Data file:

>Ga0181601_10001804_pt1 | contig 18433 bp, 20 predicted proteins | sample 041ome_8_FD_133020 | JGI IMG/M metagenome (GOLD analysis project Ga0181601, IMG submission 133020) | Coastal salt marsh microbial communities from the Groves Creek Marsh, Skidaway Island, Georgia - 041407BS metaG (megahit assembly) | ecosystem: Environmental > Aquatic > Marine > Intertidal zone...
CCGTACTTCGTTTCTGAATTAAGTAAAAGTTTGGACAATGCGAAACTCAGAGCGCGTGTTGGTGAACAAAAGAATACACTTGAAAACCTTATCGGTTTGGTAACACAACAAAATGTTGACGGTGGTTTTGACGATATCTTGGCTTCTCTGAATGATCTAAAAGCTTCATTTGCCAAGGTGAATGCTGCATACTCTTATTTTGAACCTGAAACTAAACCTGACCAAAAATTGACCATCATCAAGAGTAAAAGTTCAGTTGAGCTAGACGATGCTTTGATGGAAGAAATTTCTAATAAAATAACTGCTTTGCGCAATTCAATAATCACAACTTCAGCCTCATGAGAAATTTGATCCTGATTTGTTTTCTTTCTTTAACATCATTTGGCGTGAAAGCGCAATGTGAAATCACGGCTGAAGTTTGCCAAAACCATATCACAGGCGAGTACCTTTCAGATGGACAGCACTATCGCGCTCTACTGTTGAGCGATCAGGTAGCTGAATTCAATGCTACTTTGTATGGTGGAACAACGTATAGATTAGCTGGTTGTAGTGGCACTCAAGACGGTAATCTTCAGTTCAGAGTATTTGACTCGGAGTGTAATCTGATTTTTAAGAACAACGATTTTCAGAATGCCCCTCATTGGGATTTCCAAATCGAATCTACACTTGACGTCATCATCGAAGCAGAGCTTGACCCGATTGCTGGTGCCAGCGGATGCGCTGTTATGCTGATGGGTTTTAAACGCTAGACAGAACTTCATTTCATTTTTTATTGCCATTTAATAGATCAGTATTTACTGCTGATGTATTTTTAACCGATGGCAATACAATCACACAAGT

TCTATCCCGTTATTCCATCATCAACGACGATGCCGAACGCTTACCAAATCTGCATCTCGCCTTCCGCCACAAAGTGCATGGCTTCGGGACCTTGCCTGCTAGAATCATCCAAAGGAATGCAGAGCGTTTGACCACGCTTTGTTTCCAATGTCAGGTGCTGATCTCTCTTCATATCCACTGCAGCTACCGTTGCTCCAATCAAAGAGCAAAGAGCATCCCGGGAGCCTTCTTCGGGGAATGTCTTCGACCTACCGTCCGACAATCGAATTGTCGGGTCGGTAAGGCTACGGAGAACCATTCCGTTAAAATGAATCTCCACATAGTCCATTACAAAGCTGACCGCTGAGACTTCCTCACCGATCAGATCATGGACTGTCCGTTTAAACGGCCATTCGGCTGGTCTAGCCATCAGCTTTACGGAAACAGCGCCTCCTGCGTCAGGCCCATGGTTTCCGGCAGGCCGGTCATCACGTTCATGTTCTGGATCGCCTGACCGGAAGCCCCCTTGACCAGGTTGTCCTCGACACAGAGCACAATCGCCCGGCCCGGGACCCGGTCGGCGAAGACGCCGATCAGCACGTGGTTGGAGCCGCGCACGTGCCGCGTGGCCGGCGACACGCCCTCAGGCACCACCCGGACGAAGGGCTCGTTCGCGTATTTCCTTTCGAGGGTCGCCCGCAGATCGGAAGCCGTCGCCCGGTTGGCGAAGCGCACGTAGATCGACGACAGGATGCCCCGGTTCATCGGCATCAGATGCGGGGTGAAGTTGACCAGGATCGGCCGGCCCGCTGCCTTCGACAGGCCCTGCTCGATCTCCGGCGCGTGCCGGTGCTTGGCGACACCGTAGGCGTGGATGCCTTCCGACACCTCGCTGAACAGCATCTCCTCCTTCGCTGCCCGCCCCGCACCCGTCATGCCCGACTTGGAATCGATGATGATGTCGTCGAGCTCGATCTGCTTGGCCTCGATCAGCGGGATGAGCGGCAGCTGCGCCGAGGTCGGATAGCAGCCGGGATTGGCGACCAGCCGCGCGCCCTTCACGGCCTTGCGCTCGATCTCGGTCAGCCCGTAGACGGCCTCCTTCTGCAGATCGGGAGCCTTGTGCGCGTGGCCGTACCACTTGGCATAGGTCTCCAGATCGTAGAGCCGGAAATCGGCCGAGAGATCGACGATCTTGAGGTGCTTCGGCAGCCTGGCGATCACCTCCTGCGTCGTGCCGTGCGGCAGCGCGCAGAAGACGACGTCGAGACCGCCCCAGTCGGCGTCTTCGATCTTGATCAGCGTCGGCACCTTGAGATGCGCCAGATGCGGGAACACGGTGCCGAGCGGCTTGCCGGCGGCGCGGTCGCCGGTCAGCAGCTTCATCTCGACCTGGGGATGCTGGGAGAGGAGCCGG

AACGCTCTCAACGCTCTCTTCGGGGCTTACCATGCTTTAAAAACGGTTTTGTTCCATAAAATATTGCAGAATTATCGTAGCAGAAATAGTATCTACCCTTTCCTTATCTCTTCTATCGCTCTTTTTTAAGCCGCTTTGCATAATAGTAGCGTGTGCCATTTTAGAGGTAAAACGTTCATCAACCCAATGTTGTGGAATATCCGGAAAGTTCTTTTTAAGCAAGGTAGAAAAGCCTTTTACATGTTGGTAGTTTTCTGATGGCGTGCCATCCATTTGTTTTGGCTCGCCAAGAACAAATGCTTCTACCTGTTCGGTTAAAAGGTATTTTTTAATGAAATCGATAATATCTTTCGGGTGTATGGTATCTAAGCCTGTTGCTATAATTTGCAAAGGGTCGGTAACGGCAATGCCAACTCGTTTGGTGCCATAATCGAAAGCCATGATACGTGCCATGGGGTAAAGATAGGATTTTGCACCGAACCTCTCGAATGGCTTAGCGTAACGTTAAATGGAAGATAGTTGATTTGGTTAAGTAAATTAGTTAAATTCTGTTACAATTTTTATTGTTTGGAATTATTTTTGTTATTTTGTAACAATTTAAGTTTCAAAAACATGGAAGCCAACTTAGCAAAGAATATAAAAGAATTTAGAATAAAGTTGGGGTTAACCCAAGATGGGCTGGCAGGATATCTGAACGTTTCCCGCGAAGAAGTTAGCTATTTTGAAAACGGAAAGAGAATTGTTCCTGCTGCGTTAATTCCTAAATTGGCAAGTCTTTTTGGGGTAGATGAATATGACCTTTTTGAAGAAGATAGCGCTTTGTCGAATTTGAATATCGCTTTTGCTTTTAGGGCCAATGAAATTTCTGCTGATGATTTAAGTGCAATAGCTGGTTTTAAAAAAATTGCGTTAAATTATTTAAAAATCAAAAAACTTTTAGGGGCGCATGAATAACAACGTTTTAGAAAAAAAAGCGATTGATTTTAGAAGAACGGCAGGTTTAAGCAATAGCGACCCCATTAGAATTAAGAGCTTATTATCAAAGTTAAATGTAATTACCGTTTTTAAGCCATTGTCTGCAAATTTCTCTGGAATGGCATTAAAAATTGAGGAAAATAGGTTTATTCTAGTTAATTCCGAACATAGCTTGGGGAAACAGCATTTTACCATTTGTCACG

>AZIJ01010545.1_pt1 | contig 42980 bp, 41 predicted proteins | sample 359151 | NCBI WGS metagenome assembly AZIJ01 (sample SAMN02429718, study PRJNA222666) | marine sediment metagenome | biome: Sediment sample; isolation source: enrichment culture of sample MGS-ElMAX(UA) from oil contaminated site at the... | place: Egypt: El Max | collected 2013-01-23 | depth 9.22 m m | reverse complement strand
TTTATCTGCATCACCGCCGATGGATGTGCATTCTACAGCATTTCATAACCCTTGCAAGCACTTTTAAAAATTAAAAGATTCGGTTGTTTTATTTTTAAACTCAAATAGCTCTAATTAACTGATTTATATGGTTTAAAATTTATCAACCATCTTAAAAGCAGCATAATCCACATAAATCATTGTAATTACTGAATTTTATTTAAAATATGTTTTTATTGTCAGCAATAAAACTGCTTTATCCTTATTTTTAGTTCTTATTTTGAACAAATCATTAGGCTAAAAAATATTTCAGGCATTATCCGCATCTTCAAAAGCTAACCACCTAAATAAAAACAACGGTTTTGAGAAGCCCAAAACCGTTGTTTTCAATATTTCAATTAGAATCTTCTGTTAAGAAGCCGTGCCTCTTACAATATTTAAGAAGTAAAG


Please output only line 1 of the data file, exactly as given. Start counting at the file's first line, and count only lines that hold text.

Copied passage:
>Ga0181601_10001804_pt1 | contig 18433 bp, 20 predicted proteins | sample 041ome_8_FD_133020 | JGI IMG/M metagenome (GOLD analysis project Ga0181601, IMG submission 133020) | Coastal salt marsh microbial communities from the Groves Creek Marsh, Skidaway Island, Georgia - 041407BS metaG (megahit assembly) | ecosystem: Environmental > Aquatic > Marine > Intertidal zone...